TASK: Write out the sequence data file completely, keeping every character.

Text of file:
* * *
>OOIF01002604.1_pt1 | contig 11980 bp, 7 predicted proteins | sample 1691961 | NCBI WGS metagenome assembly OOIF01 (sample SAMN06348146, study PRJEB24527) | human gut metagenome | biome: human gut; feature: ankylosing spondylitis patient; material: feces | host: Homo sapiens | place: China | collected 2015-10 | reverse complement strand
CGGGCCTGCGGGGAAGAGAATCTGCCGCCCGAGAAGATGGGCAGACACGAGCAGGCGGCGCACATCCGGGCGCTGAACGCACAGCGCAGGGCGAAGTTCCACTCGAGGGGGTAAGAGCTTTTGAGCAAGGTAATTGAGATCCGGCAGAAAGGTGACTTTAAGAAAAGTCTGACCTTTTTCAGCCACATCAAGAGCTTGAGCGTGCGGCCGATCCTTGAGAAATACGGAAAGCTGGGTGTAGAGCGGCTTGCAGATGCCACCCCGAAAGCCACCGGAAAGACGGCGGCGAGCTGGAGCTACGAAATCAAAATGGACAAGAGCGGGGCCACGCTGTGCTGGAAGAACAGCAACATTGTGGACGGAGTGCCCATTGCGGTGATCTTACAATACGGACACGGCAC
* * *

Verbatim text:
>OOIF01002604.1_pt1 | contig 11980 bp, 7 predicted proteins | sample 1691961 | NCBI WGS metagenome assembly OOIF01 (sample SAMN06348146, study PRJEB24527) | human gut metagenome | biome: human gut; feature: ankylosing spondylitis patient; material: feces | host: Homo sapiens | place: China | collected 2015-10 | reverse complement strand
CGGGCCTGCGGGGAAGAGAATCTGCCGCCCGAGAAGATGGGCAGACACGAGCAGGCGGCGCACATCCGGGCGCTGAACGCACAGCGCAGGGCGAAGTTCCACTCGAGGGGGTAAGAGCTTTTGAGCAAGGTAATTGAGATCCGGCAGAAAGGTGACTTTAAGAAAAGTCTGACCTTTTTCAGCCACATCAAGAGCTTGAGCGTGCGGCCGATCCTTGAGAAATACGGAAAGCTGGGTGTAGAGCGGCTTGCAGATGCCACCCCGAAAGCCACCGGAAAGACGGCGGCGAGCTGGAGCTACGAAATCAAAATGGACAAGAGCGGGGCCACGCTGTGCTGGAAGAACAGCAACATTGTGGACGGAGTGCCCATTGCGGTGATCTTACAATACGGACACGGCAC